Axon is flush with cash and with a previously good standing could have likely submitted a reasonable plan for headquarters expansion and remained a strong corporate pillar of Scottsdale. Instead, they sought a backdoor subsidy, that of intense apartment density, even after the taxpayers are poised to help them with their infrastructure.

Mind you, it received nearly $12 million in incentives to stay here in 2020, per the developer agreement signed with Scottsdale then. Its stock price was about $72 at the start of 2020…as of the time of writing, it’s $324.

Scottsdale deserves corporations who understand how to be good neighbors; who understand that compromise with stakeholders is essential and beneficial. It absolutely does not deserve the garbage that Axon is putting all of us through. CEO Rick Smith would do himself, his company, and the entire city a favor by dropping his ridiculous plans, listening to the deafening chorus of unhappy residents, and engaging in some serious reflection regarding how he became so out-of-touch with stakeholders.

Photo Credit: votegates.com

Scottsdalians who use social media have almost certainly been confronted with Mason Gates; he is a Scottsdale city council candidate who has seemingly come out of nowhere, spraying digital ads throughout the city, highlighting videos of him speaking and what he touts as an army of kids willing to do his bidding.

While digital political ads are nothing new, his approach has raised a few eyebrows and prompted us to look a little further. So who is Mason Gates?

Well, for starters, Gates is a mere 20 years old. Yes, you read that right…20 years old.  He touts volunteering in politics in sixth grade as his first entry in the field and where he developed his passion. He grew up in Missouri, and apparently came to Tempe to study finance at Arizona State for two years; that said, two years generally isn’t enough to get a degree, and he claims to be working with a real estate brokerage now, so why he apparently didn’t complete a degree is a question mark.

He apparently moved to Scottsdale less than two years ago and apparently set his sights on the city council nearly immediately. His videos are likely engaging from a Gen Zer’s perspective, fairly well produced from a low-budget perspective and made for social media. However, what’s noticeable is that he doesn’t really say anything.

In them are full of general political platitudes about politicians not being listened to, the sort of generalized preying on an overall dissatisfaction with politicians which is relatively cagey but lacking in merit. He is clearly an intelligent young man with potential promise and unbounding ambition but no one to mentor him and show him the ropes of the community. His list of endorsements from his website are all low-level politicos in different states; the makings of someone who clearly desperately wants to rise through the ranks of politics by short-cutting instead of putting the time in.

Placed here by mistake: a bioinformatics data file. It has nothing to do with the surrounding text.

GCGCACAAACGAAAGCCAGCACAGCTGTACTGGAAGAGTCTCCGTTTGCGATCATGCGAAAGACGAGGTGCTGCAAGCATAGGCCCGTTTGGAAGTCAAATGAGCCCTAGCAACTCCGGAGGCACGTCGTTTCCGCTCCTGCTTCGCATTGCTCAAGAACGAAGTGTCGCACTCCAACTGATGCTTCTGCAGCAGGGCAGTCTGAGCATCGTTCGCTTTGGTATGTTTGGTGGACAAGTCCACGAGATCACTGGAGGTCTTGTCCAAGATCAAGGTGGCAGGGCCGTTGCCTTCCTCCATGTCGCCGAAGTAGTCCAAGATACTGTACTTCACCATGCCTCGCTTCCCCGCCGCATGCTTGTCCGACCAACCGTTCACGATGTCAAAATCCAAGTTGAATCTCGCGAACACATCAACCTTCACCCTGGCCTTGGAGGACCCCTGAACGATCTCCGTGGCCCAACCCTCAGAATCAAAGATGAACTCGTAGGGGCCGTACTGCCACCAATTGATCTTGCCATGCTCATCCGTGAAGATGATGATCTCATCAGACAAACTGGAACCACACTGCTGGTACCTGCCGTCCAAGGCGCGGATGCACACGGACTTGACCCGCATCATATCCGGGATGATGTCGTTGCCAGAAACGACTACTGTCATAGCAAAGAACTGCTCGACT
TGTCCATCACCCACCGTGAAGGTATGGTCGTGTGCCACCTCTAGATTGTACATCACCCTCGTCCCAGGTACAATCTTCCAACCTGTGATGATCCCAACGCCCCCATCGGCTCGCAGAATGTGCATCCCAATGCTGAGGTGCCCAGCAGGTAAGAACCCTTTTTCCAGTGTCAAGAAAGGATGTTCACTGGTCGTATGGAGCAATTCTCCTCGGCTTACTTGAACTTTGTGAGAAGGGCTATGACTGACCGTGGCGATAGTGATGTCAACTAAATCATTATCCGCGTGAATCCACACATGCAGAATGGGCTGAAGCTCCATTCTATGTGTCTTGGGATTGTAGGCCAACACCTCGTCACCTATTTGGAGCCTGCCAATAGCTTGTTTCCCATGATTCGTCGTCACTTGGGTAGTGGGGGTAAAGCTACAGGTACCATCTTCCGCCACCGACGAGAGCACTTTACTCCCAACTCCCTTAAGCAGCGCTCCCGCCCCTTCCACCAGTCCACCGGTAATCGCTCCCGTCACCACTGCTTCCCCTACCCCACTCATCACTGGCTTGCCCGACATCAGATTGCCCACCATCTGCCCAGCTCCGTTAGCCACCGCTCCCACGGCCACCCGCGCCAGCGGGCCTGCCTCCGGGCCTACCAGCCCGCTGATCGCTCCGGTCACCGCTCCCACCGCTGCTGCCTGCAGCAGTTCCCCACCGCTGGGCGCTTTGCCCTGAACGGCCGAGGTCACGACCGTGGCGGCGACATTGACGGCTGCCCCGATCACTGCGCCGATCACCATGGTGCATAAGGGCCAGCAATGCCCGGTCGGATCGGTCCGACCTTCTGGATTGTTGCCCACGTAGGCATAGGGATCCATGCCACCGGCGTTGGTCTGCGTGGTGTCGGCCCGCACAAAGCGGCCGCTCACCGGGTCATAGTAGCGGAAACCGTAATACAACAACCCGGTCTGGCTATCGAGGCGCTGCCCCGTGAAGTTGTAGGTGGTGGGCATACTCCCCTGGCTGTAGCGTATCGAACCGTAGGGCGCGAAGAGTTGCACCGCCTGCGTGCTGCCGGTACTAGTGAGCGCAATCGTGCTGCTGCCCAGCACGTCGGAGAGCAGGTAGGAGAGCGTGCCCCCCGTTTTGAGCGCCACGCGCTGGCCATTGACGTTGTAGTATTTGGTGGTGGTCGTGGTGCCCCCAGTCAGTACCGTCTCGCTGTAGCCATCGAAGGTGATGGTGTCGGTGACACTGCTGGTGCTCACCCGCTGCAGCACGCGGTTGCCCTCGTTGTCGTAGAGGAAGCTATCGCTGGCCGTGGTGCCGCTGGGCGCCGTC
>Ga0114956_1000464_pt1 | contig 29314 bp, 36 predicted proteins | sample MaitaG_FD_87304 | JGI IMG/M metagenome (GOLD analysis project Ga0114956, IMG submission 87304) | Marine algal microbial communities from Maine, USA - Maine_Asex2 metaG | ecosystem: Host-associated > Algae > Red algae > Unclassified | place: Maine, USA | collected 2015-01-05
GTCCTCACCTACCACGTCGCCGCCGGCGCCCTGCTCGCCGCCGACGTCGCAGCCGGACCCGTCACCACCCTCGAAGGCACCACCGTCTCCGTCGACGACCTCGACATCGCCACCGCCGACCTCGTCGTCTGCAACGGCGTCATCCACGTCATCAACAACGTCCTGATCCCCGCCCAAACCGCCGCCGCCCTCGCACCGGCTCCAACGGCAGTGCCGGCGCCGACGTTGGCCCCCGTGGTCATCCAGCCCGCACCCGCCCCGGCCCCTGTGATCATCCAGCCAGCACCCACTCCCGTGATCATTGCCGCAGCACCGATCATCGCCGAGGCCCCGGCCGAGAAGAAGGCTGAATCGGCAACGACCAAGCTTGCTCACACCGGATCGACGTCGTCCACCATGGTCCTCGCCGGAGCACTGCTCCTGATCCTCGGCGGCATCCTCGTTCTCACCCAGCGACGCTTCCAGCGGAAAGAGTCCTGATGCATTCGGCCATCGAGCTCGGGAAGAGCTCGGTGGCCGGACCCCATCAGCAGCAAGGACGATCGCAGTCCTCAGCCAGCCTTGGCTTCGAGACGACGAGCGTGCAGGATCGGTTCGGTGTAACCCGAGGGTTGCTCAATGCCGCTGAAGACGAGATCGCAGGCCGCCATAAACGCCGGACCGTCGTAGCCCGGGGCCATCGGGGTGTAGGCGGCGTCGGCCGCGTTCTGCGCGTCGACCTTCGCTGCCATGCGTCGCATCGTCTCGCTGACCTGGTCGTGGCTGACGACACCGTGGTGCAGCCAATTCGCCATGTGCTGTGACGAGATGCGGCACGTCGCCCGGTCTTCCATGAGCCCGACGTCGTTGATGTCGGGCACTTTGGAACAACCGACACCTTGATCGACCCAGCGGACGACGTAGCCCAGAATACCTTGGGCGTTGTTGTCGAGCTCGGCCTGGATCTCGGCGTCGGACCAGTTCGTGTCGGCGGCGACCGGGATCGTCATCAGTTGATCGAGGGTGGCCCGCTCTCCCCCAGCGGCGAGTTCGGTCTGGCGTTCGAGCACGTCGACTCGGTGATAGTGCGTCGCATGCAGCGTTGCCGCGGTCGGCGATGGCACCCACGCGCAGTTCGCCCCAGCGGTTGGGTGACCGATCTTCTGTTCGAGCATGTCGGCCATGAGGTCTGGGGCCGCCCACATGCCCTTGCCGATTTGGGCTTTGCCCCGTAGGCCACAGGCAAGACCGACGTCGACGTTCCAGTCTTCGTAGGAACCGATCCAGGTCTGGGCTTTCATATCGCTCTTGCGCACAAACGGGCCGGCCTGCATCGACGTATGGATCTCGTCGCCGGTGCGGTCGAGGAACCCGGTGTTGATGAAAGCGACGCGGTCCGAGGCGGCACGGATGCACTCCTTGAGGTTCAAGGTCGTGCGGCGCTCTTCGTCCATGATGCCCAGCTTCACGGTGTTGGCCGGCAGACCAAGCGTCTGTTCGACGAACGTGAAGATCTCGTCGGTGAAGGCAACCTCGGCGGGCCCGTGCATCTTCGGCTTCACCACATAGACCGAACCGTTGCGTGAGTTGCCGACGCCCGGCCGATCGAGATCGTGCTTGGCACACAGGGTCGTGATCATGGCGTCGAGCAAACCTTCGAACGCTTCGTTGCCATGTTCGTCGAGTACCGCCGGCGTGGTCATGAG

While he has reasonably good marketing chops for a kid, it’s absurd to believe that a 20 year old that has been in the city for less than two years can reasonably reflect the needs and wants of a city like Scottsdale in any way, let alone show leadership past what one could mimic by watching House of Cards or The West Wing. Gates would have been well served to wait 20 more years, build a career, make local connections and grow up as an adult before making this run.

By Grace Chapman

Photo Credit: Dmitry Vinogradov

The Navajo Nation, spread throughout the beautiful states of Arizona, New Mexico, and Utah, is experiencing an incredible journey towards sustainable energy solutions. The Navajo’s use of solar energy is a shift that extends beyond economic empowerment and encompasses cultural preservation and protecting the environment. The Navajo find it important to provide power to their people and do so to approximately 34,000 remote off-grid tribal members. This is incredible because most reservations have issues with power, running water to drink or any system for sewage waste, heat, or electricity. Navajo reservations are in the high plains desert with numerous canyons. Since the Navajo live in harmony with the land and practice traditional economy, power is not the first thing on their minds.

The integration of solar energy infrastructure has become a beacon of hope. Even though the Navajo Nation has not always focused on power as they focus on living in harmony with the land, they have decided to take an inspiring economic approach. Projects such as this provide jobs during construction but also require ongoing maintenance which creates a sustainable source of employment for Navajo communities. Moreover, the Navajo Nation’s embrace of solar energy sparks new entrepreneurial endeavors and reduces dependency on costly and environmentally damaging fossil fuels, offering a long-term cost savings for residents and businesses alike.